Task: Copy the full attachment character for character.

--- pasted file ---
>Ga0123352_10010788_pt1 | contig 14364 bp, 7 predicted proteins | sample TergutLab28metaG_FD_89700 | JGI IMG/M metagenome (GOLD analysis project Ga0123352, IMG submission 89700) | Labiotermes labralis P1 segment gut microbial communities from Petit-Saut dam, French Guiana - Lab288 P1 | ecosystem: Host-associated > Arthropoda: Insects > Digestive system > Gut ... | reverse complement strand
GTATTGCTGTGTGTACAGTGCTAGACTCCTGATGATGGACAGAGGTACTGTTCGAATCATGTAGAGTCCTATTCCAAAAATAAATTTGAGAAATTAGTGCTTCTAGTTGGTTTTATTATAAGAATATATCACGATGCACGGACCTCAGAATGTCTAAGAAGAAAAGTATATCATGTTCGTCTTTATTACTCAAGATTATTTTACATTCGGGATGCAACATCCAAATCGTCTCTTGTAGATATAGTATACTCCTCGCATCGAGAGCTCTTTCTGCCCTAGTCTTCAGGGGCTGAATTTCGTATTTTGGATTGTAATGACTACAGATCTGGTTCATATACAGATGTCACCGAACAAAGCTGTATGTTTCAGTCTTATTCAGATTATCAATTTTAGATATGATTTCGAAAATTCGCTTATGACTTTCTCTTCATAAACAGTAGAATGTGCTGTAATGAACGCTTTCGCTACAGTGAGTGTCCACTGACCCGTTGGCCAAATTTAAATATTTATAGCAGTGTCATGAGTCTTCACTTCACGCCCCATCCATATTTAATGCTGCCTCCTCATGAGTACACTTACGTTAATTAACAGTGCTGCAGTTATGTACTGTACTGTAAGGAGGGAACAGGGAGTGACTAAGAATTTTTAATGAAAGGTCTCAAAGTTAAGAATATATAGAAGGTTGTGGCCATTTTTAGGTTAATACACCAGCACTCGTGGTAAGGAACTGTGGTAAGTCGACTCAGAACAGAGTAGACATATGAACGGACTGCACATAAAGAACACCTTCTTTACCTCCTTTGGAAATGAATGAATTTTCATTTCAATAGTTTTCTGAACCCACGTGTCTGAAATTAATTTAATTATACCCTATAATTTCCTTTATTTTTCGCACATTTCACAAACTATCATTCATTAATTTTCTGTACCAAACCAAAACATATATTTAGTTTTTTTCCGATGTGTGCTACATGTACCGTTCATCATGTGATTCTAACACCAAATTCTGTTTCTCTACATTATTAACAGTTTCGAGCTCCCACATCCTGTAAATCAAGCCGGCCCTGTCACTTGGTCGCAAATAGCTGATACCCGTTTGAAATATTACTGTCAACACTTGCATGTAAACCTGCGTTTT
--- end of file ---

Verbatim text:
>Ga0123352_10010788_pt1 | contig 14364 bp, 7 predicted proteins | sample TergutLab28metaG_FD_89700 | JGI IMG/M metagenome (GOLD analysis project Ga0123352, IMG submission 89700) | Labiotermes labralis P1 segment gut microbial communities from Petit-Saut dam, French Guiana - Lab288 P1 | ecosystem: Host-associated > Arthropoda: Insects > Digestive system > Gut ... | reverse complement strand
GTATTGCTGTGTGTACAGTGCTAGACTCCTGATGATGGACAGAGGTACTGTTCGAATCATGTAGAGTCCTATTCCAAAAATAAATTTGAGAAATTAGTGCTTCTAGTTGGTTTTATTATAAGAATATATCACGATGCACGGACCTCAGAATGTCTAAGAAGAAAAGTATATCATGTTCGTCTTTATTACTCAAGATTATTTTACATTCGGGATGCAACATCCAAATCGTCTCTTGTAGATATAGTATACTCCTCGCATCGAGAGCTCTTTCTGCCCTAGTCTTCAGGGGCTGAATTTCGTATTTTGGATTGTAATGACTACAGATCTGGTTCATATACAGATGTCACCGAACAAAGCTGTATGTTTCAGTCTTATTCAGATTATCAATTTTAGATATGATTTCGAAAATTCGCTTATGACTTTCTCTTCATAAACAGTAGAATGTGCTGTAATGAACGCTTTCGCTACAGTGAGTGTCCACTGACCCGTTGGCCAAATTTAAATATTTATAGCAGTGTCATGAGTCTTCACTTCACGCCCCATCCATATTTAATGCTGCCTCCTCATGAGTACACTTACGTTAATTAACAGTGCTGCAGTTATGTACTGTACTGTAAGGAGGGAACAGGGAGTGACTAAGAATTTTTAATGAAAGGTCTCAAAGTTAAGAATATATAGAAGGTTGTGGCCATTTTTAGGTTAATACACCAGCACTCGTGGTAAGGAACTGTGGTAAGTCGACTCAGAACAGAGTAGACATATGAACGGACTGCACATAAAGAACACCTTCTTTACCTCCTTTGGAAATGAATGAATTTTCATTTCAATAGTTTTCTGAACCCACGTGTCTGAAATTAATTTAATTATACCCTATAATTTCCTTTATTTTTCGCACATTTCACAAACTATCATTCATTAATTTTCTGTACCAAACCAAAACATATATTTAGTTTTTTTCCGATGTGTGCTACATGTACCGTTCATCATGTGATTCTAACACCAAATTCTGTTTCTCTACATTATTAACAGTTTCGAGCTCCCACATCCTGTAAATCAAGCCGGCCCTGTCACTTGGTCGCAAATAGCTGATACCCGTTTGAAATATTACTGTCAACACTTGCATGTAAACCTGCGTTTT